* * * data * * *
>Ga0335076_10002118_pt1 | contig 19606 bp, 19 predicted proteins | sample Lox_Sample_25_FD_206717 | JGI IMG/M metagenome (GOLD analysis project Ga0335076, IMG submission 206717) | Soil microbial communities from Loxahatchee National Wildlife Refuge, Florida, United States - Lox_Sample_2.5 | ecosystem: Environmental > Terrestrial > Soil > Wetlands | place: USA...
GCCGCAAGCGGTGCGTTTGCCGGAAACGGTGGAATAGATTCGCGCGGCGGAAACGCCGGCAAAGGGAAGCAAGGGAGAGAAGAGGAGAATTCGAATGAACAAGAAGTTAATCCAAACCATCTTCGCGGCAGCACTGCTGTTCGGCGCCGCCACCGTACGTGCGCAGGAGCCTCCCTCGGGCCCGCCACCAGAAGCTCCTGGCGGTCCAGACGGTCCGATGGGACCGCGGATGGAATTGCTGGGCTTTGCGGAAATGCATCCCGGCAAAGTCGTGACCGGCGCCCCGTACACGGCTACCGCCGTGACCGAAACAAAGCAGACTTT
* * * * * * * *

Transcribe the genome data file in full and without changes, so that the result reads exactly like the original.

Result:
>Ga0335076_10002118_pt1 | contig 19606 bp, 19 predicted proteins | sample Lox_Sample_25_FD_206717 | JGI IMG/M metagenome (GOLD analysis project Ga0335076, IMG submission 206717) | Soil microbial communities from Loxahatchee National Wildlife Refuge, Florida, United States - Lox_Sample_2.5 | ecosystem: Environmental > Terrestrial > Soil > Wetlands | place: USA...
GCCGCAAGCGGTGCGTTTGCCGGAAACGGTGGAATAGATTCGCGCGGCGGAAACGCCGGCAAAGGGAAGCAAGGGAGAGAAGAGGAGAATTCGAATGAACAAGAAGTTAATCCAAACCATCTTCGCGGCAGCACTGCTGTTCGGCGCCGCCACCGTACGTGCGCAGGAGCCTCCCTCGGGCCCGCCACCAGAAGCTCCTGGCGGTCCAGACGGTCCGATGGGACCGCGGATGGAATTGCTGGGCTTTGCGGAAATGCATCCCGGCAAAGTCGTGACCGGCGCCCCGTACACGGCTACCGCCGTGACCGAAACAAAGCAGACTTT